Financial Innovations for Achieving Energy Independence

Apr 01, 2007

Preparing the economy and financial systems to support an energy independent American requires more than catch phrases. It takes innovation in public policy and in the capital markets. The Milken Institute hosted a Financial Innovations Lab to focus on the innovation and this report gathers the ideas of the participants and our research. The report includes recommendations for public policy interventions and capital-markets solutions that can accelerate the U.S. transition to cleaner, alternative energy sources.

Public policy recommendations include:

  • Establishing a price floor for oil through a federal tax. Oil price volatility, particularly the threat of dropping prices, dampens investment in alternative energy technologies. Similar to bank deposit insurance for savers, this tax would take effect only when oil falls below $40 a barrel and would protect investors who want to explore new technologies.
  • Alignment of biofuel taxes and subsidies. The convoluted maze of taxes and subsidies for ethanol and biofuels not only confuses consumers, but also investors. Doing away with these conflicts would help investors assess risk and return in a variety of new technologies - leveling the playing field and allowing the markets to work efficiently.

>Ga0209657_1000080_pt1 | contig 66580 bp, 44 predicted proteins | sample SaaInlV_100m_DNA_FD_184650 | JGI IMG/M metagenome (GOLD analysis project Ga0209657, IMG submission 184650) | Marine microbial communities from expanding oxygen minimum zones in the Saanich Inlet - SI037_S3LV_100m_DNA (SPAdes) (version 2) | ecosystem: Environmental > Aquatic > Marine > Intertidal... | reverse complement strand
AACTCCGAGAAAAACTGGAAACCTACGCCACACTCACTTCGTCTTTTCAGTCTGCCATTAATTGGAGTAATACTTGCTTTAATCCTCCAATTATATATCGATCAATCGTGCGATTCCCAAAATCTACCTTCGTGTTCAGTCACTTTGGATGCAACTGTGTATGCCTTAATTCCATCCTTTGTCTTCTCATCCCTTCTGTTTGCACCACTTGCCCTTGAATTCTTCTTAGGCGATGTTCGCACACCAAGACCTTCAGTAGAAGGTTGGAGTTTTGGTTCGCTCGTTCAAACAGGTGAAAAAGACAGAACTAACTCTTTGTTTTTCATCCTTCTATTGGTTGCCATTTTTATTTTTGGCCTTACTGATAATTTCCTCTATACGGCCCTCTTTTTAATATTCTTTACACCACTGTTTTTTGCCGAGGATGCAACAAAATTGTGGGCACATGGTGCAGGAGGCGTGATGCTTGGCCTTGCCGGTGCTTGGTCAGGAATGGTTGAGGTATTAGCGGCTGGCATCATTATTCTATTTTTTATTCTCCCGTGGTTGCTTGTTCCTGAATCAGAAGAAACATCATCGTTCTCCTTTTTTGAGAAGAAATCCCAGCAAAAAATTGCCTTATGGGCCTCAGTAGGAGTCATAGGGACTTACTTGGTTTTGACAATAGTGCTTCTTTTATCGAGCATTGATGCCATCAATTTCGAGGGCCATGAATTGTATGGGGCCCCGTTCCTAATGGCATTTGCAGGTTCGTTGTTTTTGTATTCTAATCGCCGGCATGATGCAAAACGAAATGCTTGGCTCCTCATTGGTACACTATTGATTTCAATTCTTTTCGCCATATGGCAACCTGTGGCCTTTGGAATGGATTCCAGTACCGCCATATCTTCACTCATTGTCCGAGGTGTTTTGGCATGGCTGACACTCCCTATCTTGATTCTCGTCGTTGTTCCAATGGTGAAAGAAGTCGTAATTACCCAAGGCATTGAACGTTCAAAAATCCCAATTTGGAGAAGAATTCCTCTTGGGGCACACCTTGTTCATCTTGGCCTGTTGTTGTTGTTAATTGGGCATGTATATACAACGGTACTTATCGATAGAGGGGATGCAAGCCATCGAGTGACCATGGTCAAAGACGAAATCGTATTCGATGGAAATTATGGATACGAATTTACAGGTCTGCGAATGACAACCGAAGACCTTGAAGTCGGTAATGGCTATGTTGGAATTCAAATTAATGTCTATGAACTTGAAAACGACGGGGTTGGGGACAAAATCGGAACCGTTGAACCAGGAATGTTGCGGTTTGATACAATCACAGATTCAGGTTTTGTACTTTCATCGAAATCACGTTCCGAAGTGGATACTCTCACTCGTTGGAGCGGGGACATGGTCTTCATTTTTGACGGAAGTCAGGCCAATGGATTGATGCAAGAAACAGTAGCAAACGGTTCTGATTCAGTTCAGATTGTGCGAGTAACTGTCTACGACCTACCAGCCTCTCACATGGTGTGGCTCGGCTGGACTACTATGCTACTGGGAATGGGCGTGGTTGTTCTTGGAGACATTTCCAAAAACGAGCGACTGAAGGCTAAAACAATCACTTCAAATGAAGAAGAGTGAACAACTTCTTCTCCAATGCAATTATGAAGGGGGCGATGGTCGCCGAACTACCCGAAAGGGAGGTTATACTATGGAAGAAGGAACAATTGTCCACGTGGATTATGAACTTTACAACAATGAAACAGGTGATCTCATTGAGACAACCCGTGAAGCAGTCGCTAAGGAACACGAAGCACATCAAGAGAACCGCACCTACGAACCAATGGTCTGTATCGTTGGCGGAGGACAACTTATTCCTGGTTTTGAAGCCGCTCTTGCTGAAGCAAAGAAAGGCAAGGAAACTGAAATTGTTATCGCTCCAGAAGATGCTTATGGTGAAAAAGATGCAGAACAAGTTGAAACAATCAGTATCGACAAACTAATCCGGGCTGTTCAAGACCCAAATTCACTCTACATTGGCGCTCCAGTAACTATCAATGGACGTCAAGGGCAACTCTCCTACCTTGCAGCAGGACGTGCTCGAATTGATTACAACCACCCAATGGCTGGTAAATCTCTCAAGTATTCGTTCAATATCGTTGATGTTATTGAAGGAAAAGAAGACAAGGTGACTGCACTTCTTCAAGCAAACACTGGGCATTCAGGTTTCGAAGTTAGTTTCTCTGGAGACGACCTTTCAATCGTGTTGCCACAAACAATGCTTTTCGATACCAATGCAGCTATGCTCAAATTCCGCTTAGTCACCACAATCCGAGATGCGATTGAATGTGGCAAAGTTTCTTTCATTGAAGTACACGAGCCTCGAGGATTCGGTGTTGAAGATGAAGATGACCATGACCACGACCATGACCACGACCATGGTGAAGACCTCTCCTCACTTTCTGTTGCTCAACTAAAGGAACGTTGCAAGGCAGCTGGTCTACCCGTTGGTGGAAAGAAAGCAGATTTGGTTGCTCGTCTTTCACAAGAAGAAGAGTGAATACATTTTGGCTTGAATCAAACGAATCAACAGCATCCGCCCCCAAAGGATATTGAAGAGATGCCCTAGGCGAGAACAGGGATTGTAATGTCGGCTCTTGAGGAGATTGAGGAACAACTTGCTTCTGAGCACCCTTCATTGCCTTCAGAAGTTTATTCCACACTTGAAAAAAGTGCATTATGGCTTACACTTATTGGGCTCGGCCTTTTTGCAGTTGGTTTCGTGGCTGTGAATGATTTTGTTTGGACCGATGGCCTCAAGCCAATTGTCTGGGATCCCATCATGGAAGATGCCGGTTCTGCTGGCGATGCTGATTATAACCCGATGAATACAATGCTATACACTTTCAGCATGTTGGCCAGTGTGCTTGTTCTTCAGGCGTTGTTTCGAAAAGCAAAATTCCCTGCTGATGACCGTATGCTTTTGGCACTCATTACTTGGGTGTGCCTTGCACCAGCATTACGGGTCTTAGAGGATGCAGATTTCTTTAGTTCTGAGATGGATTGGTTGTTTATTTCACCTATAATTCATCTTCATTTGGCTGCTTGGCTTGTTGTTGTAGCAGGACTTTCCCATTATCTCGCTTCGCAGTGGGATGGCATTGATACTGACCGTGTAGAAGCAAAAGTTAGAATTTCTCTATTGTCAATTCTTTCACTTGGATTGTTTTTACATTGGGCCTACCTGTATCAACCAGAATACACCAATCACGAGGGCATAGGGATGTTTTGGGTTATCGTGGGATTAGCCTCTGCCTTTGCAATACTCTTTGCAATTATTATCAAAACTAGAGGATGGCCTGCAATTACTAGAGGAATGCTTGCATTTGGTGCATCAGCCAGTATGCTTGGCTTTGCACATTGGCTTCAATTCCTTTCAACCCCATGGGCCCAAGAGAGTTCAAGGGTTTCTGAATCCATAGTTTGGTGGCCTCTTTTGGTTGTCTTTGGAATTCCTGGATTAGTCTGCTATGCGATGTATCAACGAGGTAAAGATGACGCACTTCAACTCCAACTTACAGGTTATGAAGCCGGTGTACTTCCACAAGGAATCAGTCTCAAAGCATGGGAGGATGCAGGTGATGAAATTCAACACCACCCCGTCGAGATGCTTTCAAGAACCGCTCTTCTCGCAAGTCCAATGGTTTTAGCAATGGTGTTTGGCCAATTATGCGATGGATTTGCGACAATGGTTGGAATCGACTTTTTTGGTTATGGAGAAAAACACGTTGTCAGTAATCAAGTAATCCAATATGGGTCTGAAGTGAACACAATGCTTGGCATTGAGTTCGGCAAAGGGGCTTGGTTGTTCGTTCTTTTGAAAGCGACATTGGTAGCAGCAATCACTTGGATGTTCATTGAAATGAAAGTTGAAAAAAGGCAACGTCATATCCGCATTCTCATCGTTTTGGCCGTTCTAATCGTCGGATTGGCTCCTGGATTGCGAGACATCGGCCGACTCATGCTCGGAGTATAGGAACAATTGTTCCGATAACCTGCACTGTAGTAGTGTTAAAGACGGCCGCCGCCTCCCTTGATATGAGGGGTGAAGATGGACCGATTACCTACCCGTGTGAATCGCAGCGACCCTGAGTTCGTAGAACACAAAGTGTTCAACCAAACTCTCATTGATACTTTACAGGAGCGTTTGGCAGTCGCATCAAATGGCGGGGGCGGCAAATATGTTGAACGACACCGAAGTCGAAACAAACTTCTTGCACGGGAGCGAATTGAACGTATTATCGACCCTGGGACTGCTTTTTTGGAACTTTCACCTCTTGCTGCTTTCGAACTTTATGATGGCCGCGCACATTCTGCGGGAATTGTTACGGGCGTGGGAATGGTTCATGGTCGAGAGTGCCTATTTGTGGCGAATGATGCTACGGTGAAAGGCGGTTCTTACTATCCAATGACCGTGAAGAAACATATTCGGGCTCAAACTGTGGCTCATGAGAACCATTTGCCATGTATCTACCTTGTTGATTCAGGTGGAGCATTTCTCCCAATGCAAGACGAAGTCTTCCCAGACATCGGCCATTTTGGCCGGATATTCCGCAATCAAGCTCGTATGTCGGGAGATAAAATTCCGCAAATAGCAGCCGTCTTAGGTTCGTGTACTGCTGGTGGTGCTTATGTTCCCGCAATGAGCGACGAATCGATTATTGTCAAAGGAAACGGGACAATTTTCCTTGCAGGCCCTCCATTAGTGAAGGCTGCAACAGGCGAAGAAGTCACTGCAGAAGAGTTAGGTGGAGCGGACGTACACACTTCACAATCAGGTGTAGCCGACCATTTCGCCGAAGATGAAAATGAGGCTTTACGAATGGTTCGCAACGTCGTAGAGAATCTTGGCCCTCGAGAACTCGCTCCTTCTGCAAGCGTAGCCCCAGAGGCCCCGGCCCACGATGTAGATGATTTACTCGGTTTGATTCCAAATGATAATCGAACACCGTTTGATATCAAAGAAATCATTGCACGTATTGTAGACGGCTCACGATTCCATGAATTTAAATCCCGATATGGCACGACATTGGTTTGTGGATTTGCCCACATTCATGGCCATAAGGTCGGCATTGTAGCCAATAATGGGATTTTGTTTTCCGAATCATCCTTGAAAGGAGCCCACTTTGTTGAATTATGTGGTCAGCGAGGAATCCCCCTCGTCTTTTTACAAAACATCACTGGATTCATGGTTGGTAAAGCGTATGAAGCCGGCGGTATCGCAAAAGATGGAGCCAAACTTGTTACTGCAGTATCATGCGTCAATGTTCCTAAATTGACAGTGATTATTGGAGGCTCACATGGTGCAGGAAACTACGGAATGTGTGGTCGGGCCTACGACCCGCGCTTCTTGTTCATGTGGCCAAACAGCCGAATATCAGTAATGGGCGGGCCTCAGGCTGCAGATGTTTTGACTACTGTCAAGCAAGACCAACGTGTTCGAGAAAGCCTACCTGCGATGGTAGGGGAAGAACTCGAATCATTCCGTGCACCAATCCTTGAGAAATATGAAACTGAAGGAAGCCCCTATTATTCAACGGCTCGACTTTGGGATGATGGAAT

• Setting a price floor for alternative fuels. Although somewhat controversial as an increased role for government, price supports could provide security to investors who are interested in exploring alternative fuels and technologies that currently lag in research and development.

Capital market innovations include:

  • Using advance-purchase commitments. Greater application of advance purchase commitments - a relatively new financial instrument - has the potential to increase demand for long-duration hedging, which could also increase the amount of investment for the kinds of long-term hedges that are needed to bring technologies to market.
  • Introducing BTU bonds. A newly proposed financial instrument, a BTU bond is issued by a fuel provider and has innovative repayment terms: when the bond matures, the alternative energy company redeems the bond for either a preset dollar amount of the value of a preset number of BTUs.
  • Credit reserves and enhancements. These capital structure mechanisms increase the ability of philanthropic and mission-driven foundations to increase investment in alternative-energy technologies. The credit reserve is a set of funds that would be used only when oil prices fall so low that the project's credit worthiness is threatened, if they are used at all. The presence of a credit reserve, in this case provided by a foundation or charitable organization, makes projects more attractive to investors, thus decreasing the costs of financing. Credit enhancements operate as insurance and work like a put option, and the funds are used only if oil prices drop to a preset low.